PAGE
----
(90) “A talent somewhat above mediocrity, shrewd and not too sensitive, is more likely to rise in the world than genius.” (Charles Horton Cooley)

(91) “Don’t tell your problems to people; eighty percent don’t care, and other twenty percent are glad you have them.” (Lou Holtz)

# Over Sensitiveness

-Valibhai Musa

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Posted by on February 7, 2013 in Character, Life, Miscellaneous, My quoted Quotes


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(350) Best of 5 years ago this month/Oct-2007 (6)

(350) Best of 5 years ago this month/Oct-2007 (6)

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Winning hearts and bridging minds


Character and Reputation

International Non-violence Day

Valibhai Musa

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Posted by on October 1, 2012 in 5 years ago, Article


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(348) An Exposition of a Poem: ‘A Publicity Whore’ by Rabab Maher, a talented Muslim poetess

(348) An Exposition of a Poem: ‘A Publicity Whore’ by Rabab Maher, a talented Muslim poetess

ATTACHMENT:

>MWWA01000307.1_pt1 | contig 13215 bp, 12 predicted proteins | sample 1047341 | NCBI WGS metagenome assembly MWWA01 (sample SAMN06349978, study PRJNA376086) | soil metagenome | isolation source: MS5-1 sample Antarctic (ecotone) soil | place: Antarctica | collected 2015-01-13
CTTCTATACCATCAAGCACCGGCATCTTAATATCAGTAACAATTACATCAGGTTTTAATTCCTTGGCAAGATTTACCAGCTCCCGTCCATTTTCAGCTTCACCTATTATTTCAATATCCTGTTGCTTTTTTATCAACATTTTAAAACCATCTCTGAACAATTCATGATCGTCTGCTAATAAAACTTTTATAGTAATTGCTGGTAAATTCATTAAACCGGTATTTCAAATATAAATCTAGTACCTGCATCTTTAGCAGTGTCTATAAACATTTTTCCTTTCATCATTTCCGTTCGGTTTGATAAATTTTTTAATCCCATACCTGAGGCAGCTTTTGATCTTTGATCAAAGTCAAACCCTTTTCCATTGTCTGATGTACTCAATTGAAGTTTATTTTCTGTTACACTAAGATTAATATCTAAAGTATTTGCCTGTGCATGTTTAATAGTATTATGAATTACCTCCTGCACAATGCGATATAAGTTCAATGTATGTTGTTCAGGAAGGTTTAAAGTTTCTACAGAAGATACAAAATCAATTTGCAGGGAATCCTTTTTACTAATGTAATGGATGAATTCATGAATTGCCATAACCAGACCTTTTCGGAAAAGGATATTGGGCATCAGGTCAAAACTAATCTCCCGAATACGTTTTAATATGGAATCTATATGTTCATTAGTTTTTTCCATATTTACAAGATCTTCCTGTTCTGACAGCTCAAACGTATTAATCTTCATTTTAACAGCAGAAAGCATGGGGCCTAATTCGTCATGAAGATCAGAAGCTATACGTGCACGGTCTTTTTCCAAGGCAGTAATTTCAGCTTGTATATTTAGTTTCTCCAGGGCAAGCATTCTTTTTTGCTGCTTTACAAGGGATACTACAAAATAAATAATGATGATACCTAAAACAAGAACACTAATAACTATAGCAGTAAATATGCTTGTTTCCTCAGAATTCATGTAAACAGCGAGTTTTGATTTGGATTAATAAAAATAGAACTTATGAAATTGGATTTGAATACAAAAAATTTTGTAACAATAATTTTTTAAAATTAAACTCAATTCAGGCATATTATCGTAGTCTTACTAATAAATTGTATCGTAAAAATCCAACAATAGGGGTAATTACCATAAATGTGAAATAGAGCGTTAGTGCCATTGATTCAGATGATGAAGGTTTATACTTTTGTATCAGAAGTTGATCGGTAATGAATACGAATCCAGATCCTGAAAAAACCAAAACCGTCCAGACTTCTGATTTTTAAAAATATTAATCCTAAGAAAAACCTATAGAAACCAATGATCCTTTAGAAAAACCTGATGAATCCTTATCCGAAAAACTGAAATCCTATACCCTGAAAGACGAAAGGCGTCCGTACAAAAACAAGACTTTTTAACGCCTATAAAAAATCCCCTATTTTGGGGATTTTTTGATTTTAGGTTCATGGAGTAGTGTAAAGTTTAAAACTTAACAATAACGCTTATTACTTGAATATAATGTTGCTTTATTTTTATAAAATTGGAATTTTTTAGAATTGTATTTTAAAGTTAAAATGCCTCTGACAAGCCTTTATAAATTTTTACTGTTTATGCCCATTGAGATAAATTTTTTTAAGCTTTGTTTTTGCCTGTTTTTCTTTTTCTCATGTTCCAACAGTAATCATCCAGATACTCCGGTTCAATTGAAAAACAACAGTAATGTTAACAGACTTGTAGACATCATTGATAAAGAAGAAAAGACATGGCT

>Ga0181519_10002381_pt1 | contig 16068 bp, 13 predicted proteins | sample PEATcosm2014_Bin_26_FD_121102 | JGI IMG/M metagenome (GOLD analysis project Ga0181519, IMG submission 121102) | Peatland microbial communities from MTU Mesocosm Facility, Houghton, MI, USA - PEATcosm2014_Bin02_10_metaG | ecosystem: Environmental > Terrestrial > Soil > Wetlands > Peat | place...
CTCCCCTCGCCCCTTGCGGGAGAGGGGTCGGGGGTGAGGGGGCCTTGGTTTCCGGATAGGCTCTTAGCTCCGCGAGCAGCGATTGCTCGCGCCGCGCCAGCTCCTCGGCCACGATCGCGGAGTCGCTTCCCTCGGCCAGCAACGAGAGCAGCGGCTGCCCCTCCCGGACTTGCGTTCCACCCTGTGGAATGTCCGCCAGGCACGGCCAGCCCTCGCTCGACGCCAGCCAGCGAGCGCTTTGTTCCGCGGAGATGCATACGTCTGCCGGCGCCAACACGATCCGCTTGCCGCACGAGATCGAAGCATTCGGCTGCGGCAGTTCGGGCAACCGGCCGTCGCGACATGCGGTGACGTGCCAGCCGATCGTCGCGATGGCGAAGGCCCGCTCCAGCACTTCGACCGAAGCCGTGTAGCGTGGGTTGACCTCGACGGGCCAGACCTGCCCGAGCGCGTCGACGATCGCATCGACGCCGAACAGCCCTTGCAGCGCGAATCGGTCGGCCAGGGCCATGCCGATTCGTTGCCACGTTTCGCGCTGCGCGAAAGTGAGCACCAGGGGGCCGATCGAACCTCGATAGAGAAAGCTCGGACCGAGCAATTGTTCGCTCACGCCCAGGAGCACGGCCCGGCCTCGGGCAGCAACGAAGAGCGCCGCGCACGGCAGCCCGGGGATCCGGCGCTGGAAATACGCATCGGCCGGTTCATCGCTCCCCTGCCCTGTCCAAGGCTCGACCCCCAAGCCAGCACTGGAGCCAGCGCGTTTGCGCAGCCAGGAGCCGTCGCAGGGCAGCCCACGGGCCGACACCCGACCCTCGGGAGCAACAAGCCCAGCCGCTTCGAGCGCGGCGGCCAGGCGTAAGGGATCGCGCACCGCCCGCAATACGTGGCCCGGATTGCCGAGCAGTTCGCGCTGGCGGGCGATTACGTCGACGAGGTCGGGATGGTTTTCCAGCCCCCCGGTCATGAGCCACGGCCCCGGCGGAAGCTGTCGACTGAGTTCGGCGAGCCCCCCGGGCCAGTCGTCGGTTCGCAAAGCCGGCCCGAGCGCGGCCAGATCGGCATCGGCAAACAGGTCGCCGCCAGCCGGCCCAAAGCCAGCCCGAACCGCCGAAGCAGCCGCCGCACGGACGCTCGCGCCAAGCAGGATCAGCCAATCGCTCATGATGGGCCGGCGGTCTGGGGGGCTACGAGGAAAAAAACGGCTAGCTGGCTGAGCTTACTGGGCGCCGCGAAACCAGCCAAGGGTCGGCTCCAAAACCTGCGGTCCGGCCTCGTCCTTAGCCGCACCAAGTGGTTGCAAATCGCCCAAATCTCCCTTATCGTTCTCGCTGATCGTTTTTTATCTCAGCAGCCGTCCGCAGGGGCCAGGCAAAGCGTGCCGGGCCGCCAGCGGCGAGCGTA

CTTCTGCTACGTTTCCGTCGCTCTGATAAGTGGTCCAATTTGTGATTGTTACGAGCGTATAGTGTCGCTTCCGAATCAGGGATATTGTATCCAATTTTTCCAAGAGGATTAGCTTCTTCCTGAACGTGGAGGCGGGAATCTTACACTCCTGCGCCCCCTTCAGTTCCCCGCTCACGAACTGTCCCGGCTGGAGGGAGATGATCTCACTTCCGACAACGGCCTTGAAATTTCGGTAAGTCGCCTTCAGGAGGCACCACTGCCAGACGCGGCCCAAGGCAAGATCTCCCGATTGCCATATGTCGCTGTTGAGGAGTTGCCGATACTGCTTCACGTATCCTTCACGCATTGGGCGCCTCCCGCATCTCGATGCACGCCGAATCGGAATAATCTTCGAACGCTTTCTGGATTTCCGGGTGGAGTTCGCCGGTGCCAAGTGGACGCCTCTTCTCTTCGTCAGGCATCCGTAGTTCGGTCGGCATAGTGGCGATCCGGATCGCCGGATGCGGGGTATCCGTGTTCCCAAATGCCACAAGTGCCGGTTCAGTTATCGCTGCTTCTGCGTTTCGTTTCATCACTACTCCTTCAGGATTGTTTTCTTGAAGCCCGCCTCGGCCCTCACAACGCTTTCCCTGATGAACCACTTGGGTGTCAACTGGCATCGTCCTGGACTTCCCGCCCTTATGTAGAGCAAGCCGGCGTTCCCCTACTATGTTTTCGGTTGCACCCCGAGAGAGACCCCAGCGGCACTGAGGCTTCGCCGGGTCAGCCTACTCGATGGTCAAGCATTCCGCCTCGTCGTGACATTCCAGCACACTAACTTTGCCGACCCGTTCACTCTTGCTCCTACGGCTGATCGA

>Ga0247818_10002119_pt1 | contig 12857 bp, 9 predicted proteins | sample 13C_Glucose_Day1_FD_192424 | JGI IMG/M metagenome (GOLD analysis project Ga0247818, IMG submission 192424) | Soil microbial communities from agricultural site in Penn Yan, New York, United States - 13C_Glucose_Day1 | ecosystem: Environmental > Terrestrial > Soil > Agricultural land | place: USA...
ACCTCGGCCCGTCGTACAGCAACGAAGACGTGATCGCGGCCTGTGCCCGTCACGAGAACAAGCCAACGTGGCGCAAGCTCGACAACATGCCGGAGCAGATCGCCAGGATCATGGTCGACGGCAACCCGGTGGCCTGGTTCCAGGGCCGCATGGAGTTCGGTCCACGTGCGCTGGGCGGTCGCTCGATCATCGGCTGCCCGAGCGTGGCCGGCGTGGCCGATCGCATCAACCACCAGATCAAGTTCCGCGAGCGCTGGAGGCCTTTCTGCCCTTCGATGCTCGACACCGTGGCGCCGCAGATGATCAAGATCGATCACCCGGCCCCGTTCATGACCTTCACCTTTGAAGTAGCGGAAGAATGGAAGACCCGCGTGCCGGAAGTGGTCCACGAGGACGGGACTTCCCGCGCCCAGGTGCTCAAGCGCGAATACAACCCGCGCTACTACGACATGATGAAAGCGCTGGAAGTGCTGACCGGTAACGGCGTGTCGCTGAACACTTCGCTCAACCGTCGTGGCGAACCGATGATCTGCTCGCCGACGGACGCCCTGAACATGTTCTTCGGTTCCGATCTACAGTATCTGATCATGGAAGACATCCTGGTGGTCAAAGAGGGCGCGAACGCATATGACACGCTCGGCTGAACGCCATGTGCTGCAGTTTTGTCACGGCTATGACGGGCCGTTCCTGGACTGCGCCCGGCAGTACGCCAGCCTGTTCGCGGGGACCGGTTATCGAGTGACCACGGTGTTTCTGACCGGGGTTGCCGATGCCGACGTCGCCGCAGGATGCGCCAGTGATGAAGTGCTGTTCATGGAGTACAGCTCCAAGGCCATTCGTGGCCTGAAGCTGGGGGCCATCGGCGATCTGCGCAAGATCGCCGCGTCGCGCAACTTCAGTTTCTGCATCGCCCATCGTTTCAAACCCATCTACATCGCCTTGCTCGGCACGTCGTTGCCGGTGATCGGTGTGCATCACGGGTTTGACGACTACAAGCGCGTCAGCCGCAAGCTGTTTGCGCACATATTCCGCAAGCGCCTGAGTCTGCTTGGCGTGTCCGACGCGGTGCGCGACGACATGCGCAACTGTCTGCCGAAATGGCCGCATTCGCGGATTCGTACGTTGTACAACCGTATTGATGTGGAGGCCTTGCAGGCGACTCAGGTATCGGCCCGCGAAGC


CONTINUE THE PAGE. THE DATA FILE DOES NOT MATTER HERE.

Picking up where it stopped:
Click here to read in Gujarati

“Thank you very much for supporting my views on Yoga. Through which link, I can’t recall, but I did come in contact of a very nice blog of yours. Simplicity, lucidity and emotional approach are the attractive elements of your poetry.” These were my words in my reply comment on my blog page My Interview to the commentator, Mohtarama Rabab Maher, a British-Palestinian poetess, presently residing in Doha, Qatar. I have great pleasure to express my exposition of her poem, A Publicity Whore, published on her Blog *(‘BoBi’z Breathings . . .’) here.

Before I advance further, it would be necessary to put the poem under exposition on this page. Without going through it would be like firing in darkness. This article being an online blog publication, I provide the link of the poem only, *‘A Publicity Whore’, with prior permission from the poetess to serve our purpose and maintain the size of the article. It is obvious that in case of publishing my E-Book or P-Book in the future containing this article therein, I will have to include the entire copy of the poem.

This poem is written in an autobiographical style, hence in the first person, where the singular pronoun ‘I’ is used. It is about the ‘Network of Electronic Media’ – as shown by the image of a TV with the words ‘Weapons of Mass Deception’ to symbolize the poem. The poetess herself also says in her reply comment to some commentator that the poem is about a “Network” in little Qatar.